Canucks 2022 Offseason Trade Targets: Toronto Maple Leafs

With the Vancouver Canucks employing a new front office led by Jim Rutherford, Stan Smyl, Patrik Allvin, Émilie Castonguay, Cammi Granato and Derek Clancey, there are bound to be changes to the roster during their first offseason at the helm. After years of Jim Benning and John Weisbrod at the controls, fans and media alike don’t really know what to expect from this group moving forward. There could be blockbuster trades, which Rutherford has been known to take part in (see Phil Kessel), or just minor-to-medium deals that further tweak this team into a contender.

Related: Canucks’ 2022 Offseason Trade Targets: Vegas Golden Knights

If reports coming from NHL insiders Nick Kypreos and John Shannon are true, fans could be seeing more of the former rather than the latter, which would make for a very interesting and exciting draft day and offseason when it comes to trades. So in the spirit of that, let’s continue the 2022 Offseason Trade Targets series and take a look at who the Canucks should be targeting from the Toronto Maple Leafs if they do decide to make some changes.

William Nylander

The last time Rutherford made a big splash with the Maple Leafs it was for the 27-year-old Kessel, who was just coming off six seasons in Toronto where he scored 30 or more goals four times and hit the 80-point plateau twice. This time, he could be going after 26-year-old William Nylander who just finished a campaign with a career-high 34 goals and 80 points in 81 games.

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If the Maple Leafs want to shake up the core after yet another first-round departure, Nylander would probably be the easiest to move since his contract is only for the next two seasons at a manageable $6,962,366 million in average annual value (AAV). The Canucks already have an asset in J.T. Miller that was talked about at various times last season, so Rutherford and Allvin might revisit those talks if the negotiations around his extension go south this offseason.

William Nylander Toronto Maple Leafs
William Nylander, Toronto Maple Leafs (Amy Irvin / The Hockey Writers)

Rutherford hasn’t fully committed to re-signing Miller either, saying, “Yes, that’s the goal. We’ll see where that goes and then decisions will be made at that time. Everybody thought he was going to be traded at the trade deadline and he wasn’t and he continued on. He had a great year for the Canucks, a career year for himself, and he’s got a lot of good hockey left in him.” That’s not exactly a ringing endorsement for his long-term future in Vancouver. Therefore, could the Canucks dangle Miller to the Maple Leafs for a top-six talent like Nylander who is three years younger than him?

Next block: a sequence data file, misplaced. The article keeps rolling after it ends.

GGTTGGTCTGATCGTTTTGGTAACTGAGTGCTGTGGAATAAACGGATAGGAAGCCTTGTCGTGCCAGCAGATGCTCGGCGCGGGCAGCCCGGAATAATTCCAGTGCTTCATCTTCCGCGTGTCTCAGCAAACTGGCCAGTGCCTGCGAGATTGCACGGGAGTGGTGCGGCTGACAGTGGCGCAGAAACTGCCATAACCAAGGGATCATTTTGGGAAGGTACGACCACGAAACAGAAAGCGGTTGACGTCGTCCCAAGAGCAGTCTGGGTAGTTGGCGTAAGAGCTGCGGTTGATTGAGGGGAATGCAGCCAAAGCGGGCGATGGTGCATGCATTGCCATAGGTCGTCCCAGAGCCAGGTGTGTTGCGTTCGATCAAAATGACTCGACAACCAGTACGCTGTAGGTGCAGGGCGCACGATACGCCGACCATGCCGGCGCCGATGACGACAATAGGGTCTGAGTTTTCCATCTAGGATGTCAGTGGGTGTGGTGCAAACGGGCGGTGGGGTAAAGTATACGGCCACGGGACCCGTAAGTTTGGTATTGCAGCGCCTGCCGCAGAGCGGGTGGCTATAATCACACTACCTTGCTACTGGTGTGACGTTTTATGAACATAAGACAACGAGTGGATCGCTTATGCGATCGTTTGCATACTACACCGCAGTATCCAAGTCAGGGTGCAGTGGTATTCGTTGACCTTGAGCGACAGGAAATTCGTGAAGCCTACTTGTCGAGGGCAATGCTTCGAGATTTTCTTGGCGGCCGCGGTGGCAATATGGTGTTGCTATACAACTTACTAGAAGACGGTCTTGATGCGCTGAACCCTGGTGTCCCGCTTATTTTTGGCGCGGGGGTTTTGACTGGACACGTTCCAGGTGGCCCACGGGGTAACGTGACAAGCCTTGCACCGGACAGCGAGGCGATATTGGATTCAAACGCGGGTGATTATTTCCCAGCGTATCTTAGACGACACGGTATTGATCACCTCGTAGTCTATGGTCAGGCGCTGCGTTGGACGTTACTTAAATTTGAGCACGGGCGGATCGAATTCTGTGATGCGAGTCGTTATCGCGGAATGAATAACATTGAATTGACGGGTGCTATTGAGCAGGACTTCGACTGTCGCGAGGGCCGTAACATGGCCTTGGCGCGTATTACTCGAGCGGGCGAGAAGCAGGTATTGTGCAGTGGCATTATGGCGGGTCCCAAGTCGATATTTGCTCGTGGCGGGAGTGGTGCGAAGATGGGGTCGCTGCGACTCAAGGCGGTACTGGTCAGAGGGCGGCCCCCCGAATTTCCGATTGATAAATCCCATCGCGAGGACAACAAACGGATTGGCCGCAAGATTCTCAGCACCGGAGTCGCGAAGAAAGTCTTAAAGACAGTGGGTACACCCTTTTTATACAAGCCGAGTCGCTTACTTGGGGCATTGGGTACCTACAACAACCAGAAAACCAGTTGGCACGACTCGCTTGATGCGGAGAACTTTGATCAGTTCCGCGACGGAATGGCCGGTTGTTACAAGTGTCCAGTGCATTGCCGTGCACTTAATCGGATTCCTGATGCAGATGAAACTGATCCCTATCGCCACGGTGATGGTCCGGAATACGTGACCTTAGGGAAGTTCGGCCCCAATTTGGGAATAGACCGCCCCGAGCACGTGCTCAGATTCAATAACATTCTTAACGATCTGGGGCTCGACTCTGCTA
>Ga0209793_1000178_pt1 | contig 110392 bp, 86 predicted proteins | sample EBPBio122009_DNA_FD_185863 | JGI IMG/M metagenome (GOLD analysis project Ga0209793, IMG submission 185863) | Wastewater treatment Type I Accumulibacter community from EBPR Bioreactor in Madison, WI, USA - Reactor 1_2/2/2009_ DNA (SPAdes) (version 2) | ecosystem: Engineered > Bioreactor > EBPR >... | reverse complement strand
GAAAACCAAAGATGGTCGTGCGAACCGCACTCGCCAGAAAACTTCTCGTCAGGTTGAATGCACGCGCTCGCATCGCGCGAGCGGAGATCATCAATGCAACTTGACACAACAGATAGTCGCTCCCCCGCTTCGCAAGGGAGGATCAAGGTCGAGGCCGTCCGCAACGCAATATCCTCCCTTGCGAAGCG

Related: Maple Leafs Must Consider a William Nylander Trade This Summer

While Miller wouldn’t alleviate the Maple Leafs’ cap concerns for the future, he would help the present as his contract is almost $2 million cheaper right now. He would require a big payday should he repeat his 99-point season from 2021-22, but general manager Kyle Dubas might be okay giving him that if he ends up being the missing piece to a Stanley Cup puzzle that has proven to be difficult to assemble thus far.

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The Canucks would of course be getting a more expensive asset, but a younger one that doesn’t have to be dealt with contract-wise until the 2024 offseason. Nylander is also firmly in his prime with hopefully more to come offensively beyond the 80 points he recorded in 2021-22. In the end, he fits more into the core of the team age-wise than Miller and could rediscover the chemistry he and Elias Pettersson showcased at the 2019 World Championship where the “super duo” put up eight goals and 28 points in eight games. In the end, it could be a deal that benefits both sides.

Alex Kerfoot

It didn’t take long for Alex Kerfoot‘s name to be returned to the trade speculation/rumor pile after the Maple Leafs were dispatched by the Tampa Bay Lightning in the first round of the 2022 Playoffs. The speedy 27-year-old Vancouver native had a career-high 51 points in his first 82-game season in the NHL, along with an impressive plus-19 in the plus/minus column. He also saw his most ice-time to date with an average of 15:13 per game and a career-best 75 hits. Despite all that positivity, he’s still on the trade block, mostly due to his playoff performance and contract.